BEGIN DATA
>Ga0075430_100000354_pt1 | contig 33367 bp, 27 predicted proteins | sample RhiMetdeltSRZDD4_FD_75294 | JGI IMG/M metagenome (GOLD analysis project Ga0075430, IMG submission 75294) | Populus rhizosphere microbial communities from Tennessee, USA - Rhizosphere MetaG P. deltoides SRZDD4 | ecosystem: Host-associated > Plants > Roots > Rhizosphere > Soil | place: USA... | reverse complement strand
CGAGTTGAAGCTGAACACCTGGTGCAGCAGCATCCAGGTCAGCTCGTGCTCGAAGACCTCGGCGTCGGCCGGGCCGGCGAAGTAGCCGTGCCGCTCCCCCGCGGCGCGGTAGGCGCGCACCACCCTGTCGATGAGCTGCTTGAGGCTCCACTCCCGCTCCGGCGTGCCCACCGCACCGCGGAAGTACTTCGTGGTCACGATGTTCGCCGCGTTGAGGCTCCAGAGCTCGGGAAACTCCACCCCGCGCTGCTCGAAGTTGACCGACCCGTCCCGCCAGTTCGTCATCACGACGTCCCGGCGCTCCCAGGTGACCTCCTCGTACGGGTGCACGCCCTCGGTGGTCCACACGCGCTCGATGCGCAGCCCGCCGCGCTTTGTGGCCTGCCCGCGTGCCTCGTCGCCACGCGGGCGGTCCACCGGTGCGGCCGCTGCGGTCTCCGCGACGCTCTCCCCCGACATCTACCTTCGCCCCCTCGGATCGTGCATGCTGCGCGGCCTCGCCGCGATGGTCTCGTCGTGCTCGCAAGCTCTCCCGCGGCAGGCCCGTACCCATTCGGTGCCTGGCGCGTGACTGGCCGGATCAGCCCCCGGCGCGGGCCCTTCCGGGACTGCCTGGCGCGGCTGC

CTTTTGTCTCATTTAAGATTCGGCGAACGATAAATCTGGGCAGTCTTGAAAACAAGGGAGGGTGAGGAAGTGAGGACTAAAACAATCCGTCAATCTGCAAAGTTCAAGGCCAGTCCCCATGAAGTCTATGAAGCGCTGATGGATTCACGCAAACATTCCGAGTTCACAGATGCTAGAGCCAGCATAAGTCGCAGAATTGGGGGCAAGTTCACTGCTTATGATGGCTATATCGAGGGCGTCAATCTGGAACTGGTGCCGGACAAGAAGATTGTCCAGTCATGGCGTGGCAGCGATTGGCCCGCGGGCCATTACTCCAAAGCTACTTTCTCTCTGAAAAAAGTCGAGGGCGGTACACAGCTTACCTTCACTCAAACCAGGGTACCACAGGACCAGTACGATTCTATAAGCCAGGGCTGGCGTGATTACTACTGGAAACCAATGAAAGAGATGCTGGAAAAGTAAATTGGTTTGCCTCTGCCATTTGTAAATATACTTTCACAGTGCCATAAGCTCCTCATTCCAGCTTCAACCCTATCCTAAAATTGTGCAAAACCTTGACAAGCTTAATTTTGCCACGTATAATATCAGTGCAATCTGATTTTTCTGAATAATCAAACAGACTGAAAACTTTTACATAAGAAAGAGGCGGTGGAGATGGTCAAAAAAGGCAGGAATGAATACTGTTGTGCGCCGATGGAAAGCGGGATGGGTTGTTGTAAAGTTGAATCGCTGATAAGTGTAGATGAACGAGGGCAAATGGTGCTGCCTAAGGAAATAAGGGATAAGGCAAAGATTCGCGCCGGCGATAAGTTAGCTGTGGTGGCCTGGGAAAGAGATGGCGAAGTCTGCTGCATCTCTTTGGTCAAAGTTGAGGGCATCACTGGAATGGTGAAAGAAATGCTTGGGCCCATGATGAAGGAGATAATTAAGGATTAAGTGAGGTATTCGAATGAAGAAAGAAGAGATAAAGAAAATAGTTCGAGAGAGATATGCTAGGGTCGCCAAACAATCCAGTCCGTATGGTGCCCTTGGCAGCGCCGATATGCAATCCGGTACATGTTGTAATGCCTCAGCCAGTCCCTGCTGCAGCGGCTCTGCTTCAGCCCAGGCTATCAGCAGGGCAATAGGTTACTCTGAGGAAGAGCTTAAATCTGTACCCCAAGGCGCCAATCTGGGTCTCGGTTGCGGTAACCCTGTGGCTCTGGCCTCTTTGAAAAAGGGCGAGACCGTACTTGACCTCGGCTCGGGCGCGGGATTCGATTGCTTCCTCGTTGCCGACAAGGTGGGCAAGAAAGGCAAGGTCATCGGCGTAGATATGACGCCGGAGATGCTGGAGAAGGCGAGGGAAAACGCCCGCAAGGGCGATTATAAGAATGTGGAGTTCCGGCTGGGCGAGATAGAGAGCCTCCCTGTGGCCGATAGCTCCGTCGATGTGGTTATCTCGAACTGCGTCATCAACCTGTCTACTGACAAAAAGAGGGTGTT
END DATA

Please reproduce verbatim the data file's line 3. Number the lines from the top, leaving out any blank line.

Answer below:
CTTTTGTCTCATTTAAGATTCGGCGAACGATAAATCTGGGCAGTCTTGAAAACAAGGGAGGGTGAGGAAGTGAGGACTAAAACAATCCGTCAATCTGCAAAGTTCAAGGCCAGTCCCCATGAAGTCTATGAAGCGCTGATGGATTCACGCAAACATTCCGAGTTCACAGATGCTAGAGCCAGCATAAGTCGCAGAATTGGGGGCAAGTTCACTGCTTATGATGGCTATATCGAGGGCGTCAATCTGGAACTGGTGCCGGACAAGAAGATTGTCCAGTCATGGCGTGGCAGCGATTGGCCCGCGGGCCATTACTCCAAAGCTACTTTCTCTCTGAAAAAAGTCGAGGGCGGTACACAGCTTACCTTCACTCAAACCAGGGTACCACAGGACCAGTACGATTCTATAAGCCAGGGCTGGCGTGATTACTACTGGAAACCAATGAAAGAGATGCTGGAAAAGTAAATTGGTTTGCCTCTGCCATTTGTAAATATACTTTCACAGTGCCATAAGCTCCTCATTCCAGCTTCAACCCTATCCTAAAATTGTGCAAAACCTTGACAAGCTTAATTTTGCCACGTATAATATCAGTGCAATCTGATTTTTCTGAATAATCAAACAGACTGAAAACTTTTACATAAGAAAGAGGCGGTGGAGATGGTCAAAAAAGGCAGGAATGAATACTGTTGTGCGCCGATGGAAAGCGGGATGGGTTGTTGTAAAGTTGAATCGCTGATAAGTGTAGATGAACGAGGGCAAATGGTGCTGCCTAAGGAAATAAGGGATAAGGCAAAGATTCGCGCCGGCGATAAGTTAGCTGTGGTGGCCTGGGAAAGAGATGGCGAAGTCTGCTGCATCTCTTTGGTCAAAGTTGAGGGCATCACTGGAATGGTGAAAGAAATGCTTGGGCCCATGATGAAGGAGATAATTAAGGATTAAGTGAGGTATTCGAATGAAGAAAGAAGAGATAAAGAAAATAGTTCGAGAGAGATATGCTAGGGTCGCCAAACAATCCAGTCCGTATGGTGCCCTTGGCAGCGCCGATATGCAATCCGGTACATGTTGTAATGCCTCAGCCAGTCCCTGCTGCAGCGGCTCTGCTTCAGCCCAGGCTATCAGCAGGGCAATAGGTTACTCTGAGGAAGAGCTTAAATCTGTACCCCAAGGCGCCAATCTGGGTCTCGGTTGCGGTAACCCTGTGGCTCTGGCCTCTTTGAAAAAGGGCGAGACCGTACTTGACCTCGGCTCGGGCGCGGGATTCGATTGCTTCCTCGTTGCCGACAAGGTGGGCAAGAAAGGCAAGGTCATCGGCGTAGATATGACGCCGGAGATGCTGGAGAAGGCGAGGGAAAACGCCCGCAAGGGCGATTATAAGAATGTGGAGTTCCGGCTGGGCGAGATAGAGAGCCTCCCTGTGGCCGATAGCTCCGTCGATGTGGTTATCTCGAACTGCGTCATCAACCTGTCTACTGACAAAAAGAGGGTGTT